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Restoring Machines: Original colour or new colour?

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Forum topic by Tyrone D posted 794 days ago 1414 views 0 times favorited 21 replies Add to Favorites Watch
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Tyrone D

314 posts in 957 days


794 days ago

The title says it all.
When you restore or fix up machinery do you keep the colours original or do you choose a new colour?

I’m thinking on my Rockwell/Beaver lathe I might do a different colour as this is a very common machine. Changing the hammered green on my Wadkin Bursgreen tablesaw would be something I’d never do.

-- --Tyrone - BC, Canada "Nothing is ever perfect, we just run out of time."


21 replies so far

View Al Killian's profile

Al Killian

85 posts in 1250 days


#1 posted 794 days ago

I paint it what ever color fits my shop. I like having the machines in lighter color. Dont need to make it any darker in the shop.

-- Owner of custom millwork shop

View MedicKen's profile

MedicKen

1599 posts in 2087 days


#2 posted 793 days ago

All of my machines have been done in the original color. I would however consider changing the color depending on the machine being restored.

-- My job is to give my kids things to discuss with their therapist....medic20447@gmail.com

View MrUnix's profile

MrUnix

473 posts in 824 days


#3 posted 793 days ago

I’ve done some as close to as original as possible, and others completely different colors.. depends on the machine and my mood :)

Cheers,
Brad

-- Brad in FL - To be old and wise, you must first be young and stupid

View mtenterprises's profile

mtenterprises

817 posts in 1318 days


#4 posted 793 days ago

I just finished redoing an Atlas metal lathe and wasn’t sure what I wanted to do so I just left it all worn and orignal.
MIKE

-- See pictures on Flickr - http://www.flickr.com/photos/44216106@N07/ And visit my Facebook page - facebook.com/MTEnterprises

View tyskkvinna's profile

tyskkvinna

1308 posts in 1611 days


#5 posted 793 days ago

I paint them a different colour. :)

-- Lis - Michigan - http://www.missmooseart.com - https://www.etsy.com/people/lisbokt

View dhazelton's profile

dhazelton

1173 posts in 921 days


#6 posted 793 days ago

My first drill press restore was a Craftsman that was grey, but I did it in a hammered bronze color, mainly because that was a color offering at one point. After that I’ve done most things in light machinery grey. Boring, but I’d rather a shop look uniform than tinker toyish.

View DamnYankee's profile

DamnYankee

3233 posts in 1187 days


#7 posted 793 days ago

Restore – as in making it like new – same color
Restore – as in taking one from non-functional and making it work with whatever parts are available (a Frankenstein machine if you will) – make it any color you want.

-- Shameless - Winner of two Stumpy Nubs Awards

View Don W's profile

Don W

14824 posts in 1192 days


#8 posted 793 days ago

as my mood strikes. Its your machine, make it your machine.

-- Master hand plane hoarder. - http://timetestedtools.com

View Al Killian's profile

Al Killian

85 posts in 1250 days


#9 posted 793 days ago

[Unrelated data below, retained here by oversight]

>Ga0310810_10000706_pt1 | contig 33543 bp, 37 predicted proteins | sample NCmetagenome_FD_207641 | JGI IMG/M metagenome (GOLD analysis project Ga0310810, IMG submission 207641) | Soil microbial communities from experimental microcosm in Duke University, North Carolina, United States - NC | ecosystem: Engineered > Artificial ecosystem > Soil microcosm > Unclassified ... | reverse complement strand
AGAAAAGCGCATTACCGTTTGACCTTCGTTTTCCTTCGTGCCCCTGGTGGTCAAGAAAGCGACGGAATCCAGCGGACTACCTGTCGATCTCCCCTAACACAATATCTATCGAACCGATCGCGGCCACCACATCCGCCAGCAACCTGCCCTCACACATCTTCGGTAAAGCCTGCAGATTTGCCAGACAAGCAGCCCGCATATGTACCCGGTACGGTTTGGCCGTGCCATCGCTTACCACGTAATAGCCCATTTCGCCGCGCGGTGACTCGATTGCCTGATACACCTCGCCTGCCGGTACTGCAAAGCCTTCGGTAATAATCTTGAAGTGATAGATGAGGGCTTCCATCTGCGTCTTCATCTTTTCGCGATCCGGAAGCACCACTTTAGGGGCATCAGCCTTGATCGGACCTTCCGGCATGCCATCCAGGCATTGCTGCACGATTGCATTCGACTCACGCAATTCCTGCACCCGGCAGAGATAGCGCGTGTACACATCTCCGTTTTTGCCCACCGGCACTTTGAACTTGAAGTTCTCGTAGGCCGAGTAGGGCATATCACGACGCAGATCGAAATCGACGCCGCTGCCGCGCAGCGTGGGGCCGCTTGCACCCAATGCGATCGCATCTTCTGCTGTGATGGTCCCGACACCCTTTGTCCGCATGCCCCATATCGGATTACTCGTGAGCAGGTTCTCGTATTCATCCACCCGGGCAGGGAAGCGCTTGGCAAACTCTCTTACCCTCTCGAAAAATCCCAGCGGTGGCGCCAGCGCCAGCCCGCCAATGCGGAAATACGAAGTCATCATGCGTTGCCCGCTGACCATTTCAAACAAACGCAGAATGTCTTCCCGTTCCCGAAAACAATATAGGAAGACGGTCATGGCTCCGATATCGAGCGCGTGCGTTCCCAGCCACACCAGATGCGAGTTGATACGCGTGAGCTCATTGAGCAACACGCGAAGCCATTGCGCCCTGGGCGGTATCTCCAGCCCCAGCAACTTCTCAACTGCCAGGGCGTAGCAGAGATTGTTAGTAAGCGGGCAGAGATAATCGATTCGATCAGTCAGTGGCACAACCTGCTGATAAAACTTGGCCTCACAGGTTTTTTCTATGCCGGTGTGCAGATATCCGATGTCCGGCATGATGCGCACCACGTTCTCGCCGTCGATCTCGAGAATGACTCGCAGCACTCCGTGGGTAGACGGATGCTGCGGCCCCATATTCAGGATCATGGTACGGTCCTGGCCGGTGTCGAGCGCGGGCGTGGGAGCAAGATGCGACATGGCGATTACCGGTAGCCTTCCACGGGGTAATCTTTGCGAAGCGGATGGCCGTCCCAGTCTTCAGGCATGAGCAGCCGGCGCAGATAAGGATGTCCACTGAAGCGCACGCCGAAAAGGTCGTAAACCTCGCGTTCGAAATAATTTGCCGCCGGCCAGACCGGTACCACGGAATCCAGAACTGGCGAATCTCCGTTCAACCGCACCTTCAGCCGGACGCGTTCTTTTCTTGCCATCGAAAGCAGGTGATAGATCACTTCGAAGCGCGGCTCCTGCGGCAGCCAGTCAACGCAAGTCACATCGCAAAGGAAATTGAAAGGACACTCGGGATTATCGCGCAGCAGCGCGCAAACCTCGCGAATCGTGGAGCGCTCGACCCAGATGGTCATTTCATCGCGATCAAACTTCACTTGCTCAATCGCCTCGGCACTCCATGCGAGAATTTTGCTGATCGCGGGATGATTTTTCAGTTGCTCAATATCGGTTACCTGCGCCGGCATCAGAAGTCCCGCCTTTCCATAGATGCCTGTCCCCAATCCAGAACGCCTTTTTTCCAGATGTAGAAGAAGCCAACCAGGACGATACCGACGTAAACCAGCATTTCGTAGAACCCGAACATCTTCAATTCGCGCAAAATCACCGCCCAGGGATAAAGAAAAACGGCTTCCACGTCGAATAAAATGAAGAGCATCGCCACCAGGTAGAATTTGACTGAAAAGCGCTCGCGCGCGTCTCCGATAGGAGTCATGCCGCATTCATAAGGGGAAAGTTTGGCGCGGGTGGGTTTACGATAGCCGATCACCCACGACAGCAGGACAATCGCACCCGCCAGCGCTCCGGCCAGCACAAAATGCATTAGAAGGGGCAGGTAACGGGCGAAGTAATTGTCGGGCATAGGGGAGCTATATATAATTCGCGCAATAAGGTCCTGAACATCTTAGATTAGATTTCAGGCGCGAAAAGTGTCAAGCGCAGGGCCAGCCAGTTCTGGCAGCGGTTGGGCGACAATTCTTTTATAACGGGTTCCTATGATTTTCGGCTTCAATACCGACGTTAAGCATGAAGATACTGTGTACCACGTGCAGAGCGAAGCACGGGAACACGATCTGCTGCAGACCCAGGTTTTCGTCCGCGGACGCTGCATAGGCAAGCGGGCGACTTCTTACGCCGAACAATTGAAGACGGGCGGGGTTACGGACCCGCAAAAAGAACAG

Machines in my shop are never restored to original. I will make it useable and make it look nice. This s why I said I paint it lighter colors. In my shop I am more concern with how the machine operates vs fit and finish, after all it is a production shop and machines get used hard.

-- Owner of custom millwork shop

View Tyrone D's profile

Tyrone D

314 posts in 957 days


#10 posted 792 days ago

I have decided to paint my lathe Hammered Black. I have some black primer on it now; waiting for it to dry so I can paint the other side.

-- --Tyrone - BC, Canada "Nothing is ever perfect, we just run out of time."

View TopamaxSurvivor's profile

TopamaxSurvivor

14721 posts in 2300 days


#11 posted 792 days ago

repainting machines means John Deere Green and Yellow ;-)

-- "some old things are lovely, warm still with life ... of the forgotten men who made them." - D.H. Lawrence

View Loren's profile

Loren

7387 posts in 2272 days


#12 posted 792 days ago

1) a machine has to be real ugly for me to be motivated to
paint it. I’ve only done it a few times and owned dozens
of machines. I care about function more than appearance.
I guess I don’t qualify as a restorer.

2) light colors like white bounce light around in the shop
which can be beneficial. Dark machines eat light.

-- http://lawoodworking.com

View kizerpea's profile

kizerpea

746 posts in 992 days


#13 posted 792 days ago

the bandsaw in my pic is 1896ish nope not the rite color…it was a dull gray…now red an white

-- IF YOUR NOT MAKING DUST...YOU ARE COLLECTING IT! SOUTH CAROLINA.

View willie's profile

willie

456 posts in 1079 days


#14 posted 792 days ago

I paint my tools a color that I like and one that makes them unique. If they ever get stolen it will make them a lot easier to find.

-- Every day above ground is a good day!!!

View Ironman50's profile

Ironman50

39 posts in 806 days


#15 posted 792 days ago

Cjwillie,
It’s a good idea! Giving personality to your tools. How come I never thought of that? I might borrow your idea if that’s ok with you.

showing 1 through 15 of 21 replies

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